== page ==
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If you happened to see The Insult, an engaging Lebanese film nominated this year for a foreign-language Oscar, you have a sense of how small slights can escalate into civil wars in the tinder box that is the Middle East.

Consider then how much metaphorical gasoline U.S. President Donald Trump has poured onto these embers by recognizing Jerusalem as Israel’s capital and promising to move the U.S. embassy there, by naming an unabashedly pro-Israel ambassador who supports West Bank settlements, by threatening to renew sanctions on Iran and by otherwise dispensing with any pretense about the United States being an honest broker for peace in the Middle East.

As insults go, recognizing Jerusalem as the capital of Israel is a doozie. Not only is it highly disrespectful of Palestinians who claim the ancient city as their own, it undermines the peace process by putting the United States squarely in Israel’s camp on an issue that can only be settled at the negotiating table. “We’ve taken it off the table,“ Mr. Trump insisted this week at an Oval Office meeting with a gloating Israeli Prime Minister Benjamin Netanyahu. “So, this gives us a real opportunity for peace.”

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Mr. Trump’s logic is hard enough to follow on any issue. But the U.S. President seems to think he can force the Palestinians to the table by putting his thumbs on the scale. His message seems to be that his is a limited time offer, after whose expiry the price for the Palestinians will only get higher. He has commissioned his beleaguered son-in-law Jared Kushner, U.S. ambassador to Israel David Friedman and his special Mid-East envoy Jason Greenblatt to put together a peace proposal. Both Mr. Friedman and Mr. Greenblatt, long-standing lawyer friends of Mr. Trump, have a long history of supporting West Bank settlements. Mr. Friedman barely got approved by the Senate.

Meanwhile, Mr. Netanyahu, who faces possible bribery charges at home, was in Washington for the annual conference of the American Israel Public Affairs Committee. AIPAC is a must-attend event for Mr. Netanyahu and U.S. politicians who seek to curry favour with hawkish Jewish voters (and donors) and evangelical Christians for whom Israel and the rapture go hand in hand.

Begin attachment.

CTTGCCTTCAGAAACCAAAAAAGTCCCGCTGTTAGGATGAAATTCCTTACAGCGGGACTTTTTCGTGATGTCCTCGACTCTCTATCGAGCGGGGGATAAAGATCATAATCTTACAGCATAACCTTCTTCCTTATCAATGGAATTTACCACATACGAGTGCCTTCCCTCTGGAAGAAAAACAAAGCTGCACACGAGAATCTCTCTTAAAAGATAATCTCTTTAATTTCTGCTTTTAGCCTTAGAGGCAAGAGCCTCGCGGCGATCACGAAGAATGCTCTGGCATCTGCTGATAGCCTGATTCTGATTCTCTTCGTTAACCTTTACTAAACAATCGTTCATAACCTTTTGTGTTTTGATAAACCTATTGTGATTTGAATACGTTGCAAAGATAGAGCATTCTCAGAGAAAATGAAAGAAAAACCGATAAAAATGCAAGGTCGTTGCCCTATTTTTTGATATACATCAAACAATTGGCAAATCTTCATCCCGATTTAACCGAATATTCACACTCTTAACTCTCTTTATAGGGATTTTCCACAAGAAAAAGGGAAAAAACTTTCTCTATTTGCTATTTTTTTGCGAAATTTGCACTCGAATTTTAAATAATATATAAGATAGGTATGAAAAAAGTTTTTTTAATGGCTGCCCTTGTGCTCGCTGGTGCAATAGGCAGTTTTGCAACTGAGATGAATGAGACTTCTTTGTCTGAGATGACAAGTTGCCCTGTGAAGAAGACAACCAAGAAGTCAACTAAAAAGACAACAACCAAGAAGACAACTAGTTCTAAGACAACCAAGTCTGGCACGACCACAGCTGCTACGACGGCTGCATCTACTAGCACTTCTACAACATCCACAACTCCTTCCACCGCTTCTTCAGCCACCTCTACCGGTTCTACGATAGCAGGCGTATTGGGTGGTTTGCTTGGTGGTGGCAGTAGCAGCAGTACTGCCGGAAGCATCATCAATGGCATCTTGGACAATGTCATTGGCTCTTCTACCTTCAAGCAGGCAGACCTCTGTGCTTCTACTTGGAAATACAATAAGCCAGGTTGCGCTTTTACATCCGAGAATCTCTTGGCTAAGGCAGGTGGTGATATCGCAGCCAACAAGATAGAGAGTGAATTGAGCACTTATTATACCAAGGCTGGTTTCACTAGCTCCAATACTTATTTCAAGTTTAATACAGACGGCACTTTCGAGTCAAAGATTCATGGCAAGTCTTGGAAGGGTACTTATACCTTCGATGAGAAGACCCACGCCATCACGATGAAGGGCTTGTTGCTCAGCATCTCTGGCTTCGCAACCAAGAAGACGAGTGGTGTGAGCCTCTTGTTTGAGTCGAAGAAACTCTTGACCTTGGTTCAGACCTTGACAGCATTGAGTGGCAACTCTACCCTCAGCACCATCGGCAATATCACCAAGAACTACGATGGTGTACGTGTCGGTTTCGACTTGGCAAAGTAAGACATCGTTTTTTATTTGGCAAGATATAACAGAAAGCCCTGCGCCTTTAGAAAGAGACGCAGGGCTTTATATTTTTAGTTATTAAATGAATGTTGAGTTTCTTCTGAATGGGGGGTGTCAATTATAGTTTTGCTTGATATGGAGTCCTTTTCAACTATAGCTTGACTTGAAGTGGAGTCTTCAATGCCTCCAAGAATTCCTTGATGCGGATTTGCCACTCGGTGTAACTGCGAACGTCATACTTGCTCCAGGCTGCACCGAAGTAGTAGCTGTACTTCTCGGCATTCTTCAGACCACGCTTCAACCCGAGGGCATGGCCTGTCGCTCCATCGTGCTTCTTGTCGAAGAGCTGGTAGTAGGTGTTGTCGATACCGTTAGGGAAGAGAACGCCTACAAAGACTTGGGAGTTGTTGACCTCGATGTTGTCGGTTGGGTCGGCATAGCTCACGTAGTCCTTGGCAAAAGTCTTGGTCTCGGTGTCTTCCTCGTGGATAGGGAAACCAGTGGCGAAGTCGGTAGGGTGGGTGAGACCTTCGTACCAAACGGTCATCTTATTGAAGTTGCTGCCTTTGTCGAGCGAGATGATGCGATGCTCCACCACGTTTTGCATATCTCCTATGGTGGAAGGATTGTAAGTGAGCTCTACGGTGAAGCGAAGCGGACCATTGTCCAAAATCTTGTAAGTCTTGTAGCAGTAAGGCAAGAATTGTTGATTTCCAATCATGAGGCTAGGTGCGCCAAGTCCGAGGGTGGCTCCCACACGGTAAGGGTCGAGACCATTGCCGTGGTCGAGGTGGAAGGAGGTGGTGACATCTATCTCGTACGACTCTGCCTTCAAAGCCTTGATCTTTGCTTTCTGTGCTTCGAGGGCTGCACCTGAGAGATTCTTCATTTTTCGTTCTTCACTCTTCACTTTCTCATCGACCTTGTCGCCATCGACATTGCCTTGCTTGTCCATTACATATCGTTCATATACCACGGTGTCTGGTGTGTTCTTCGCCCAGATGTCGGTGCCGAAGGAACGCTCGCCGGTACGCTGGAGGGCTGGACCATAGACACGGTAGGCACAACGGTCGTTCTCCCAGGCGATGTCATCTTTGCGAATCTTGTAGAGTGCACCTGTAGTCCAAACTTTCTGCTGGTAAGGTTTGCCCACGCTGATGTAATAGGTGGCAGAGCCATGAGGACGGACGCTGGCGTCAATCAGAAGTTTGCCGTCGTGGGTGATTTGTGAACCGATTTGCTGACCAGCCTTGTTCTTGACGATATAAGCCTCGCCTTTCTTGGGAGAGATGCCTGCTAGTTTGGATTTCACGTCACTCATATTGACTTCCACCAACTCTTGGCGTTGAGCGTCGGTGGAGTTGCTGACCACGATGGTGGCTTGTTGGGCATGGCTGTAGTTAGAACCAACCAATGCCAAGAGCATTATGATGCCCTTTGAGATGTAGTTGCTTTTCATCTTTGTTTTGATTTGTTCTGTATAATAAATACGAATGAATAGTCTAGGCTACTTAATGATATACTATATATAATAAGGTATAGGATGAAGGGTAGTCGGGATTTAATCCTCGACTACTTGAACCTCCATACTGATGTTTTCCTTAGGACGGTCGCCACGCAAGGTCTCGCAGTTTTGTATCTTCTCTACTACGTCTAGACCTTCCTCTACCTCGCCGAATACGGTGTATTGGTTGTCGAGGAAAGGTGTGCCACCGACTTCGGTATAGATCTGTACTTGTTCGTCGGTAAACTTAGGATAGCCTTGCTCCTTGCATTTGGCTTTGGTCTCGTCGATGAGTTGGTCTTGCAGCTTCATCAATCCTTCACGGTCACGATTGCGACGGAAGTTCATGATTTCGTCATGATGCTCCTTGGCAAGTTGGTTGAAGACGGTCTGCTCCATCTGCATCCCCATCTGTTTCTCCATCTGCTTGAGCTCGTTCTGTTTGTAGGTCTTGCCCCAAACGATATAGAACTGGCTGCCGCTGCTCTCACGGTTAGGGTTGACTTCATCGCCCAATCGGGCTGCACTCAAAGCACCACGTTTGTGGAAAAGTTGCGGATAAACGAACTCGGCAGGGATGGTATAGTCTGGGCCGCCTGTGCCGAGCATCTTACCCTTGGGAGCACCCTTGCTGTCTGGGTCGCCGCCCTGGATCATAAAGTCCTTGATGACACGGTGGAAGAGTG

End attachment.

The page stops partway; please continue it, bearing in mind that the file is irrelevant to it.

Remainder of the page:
Barack Obama broke with tradition in 2011 by telling this group exactly what it did not want to hear. The then-president was excoriated for a speech that appeared to unilaterally set the parameters of any peace negotiations with the Palestinians. He said Israel’s pre-1967 borders, before its occupation of the West Bank and Gaza, should be the starting point for any talks toward a two-state solution. From then on, he was dead to Bibi Netanyahu.

The latter could hardly believe his luck when Mr. Trump won the presidency in 2016. Whereas Mr. Obama believed in forcing the Israelis to make what he called “hard choices”, Mr. Trump seems to entertain the idea that Israel can have its cake and eat it, too. It’s not clear he supports a two-state solution, though he has paid lip service to the principle.

What is clear is that Mr. Netanyahu doesn't want a Palestinian state. “You can bring models, theoretical models, say it will be good for them if we give them a state,” the Israeli leader told reporters in the U.S. capital. “Empirically, it doesn't work with what we see. When we leave land, terror organizations take it up. Immediately.“

He was referring to Gaza, from which Israel withdrew in 2005. And he has a point. The Palestinian Authority, under its enfeebled leader Mahmoud Abbas, has lost all claims to legitimacy among the very people it is supposed to represent. And Hamas, which rules Gaza, is no friend of peace.

Mr. Obama’s approach did not exactly put the Middle East in a better place. So, in the same counter-intuitive way that Mr. Trump appears to be getting his way on trade and taxes, he may do more to concentrate minds in the Middle East than any of his recent predecessors. Sunni Arab countries lined up against Iran have increasingly become covert allies of Israel. The Trump administration is counting on them to force the Palestinians to compromise.

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“What better [than] if we could make peace between Israel and the Palestinians?” Mr. Trump said this week. “We’re working very hard on that and I think we have a good chance.“

“Good” would be going too far. But perhaps “better” than most people think.

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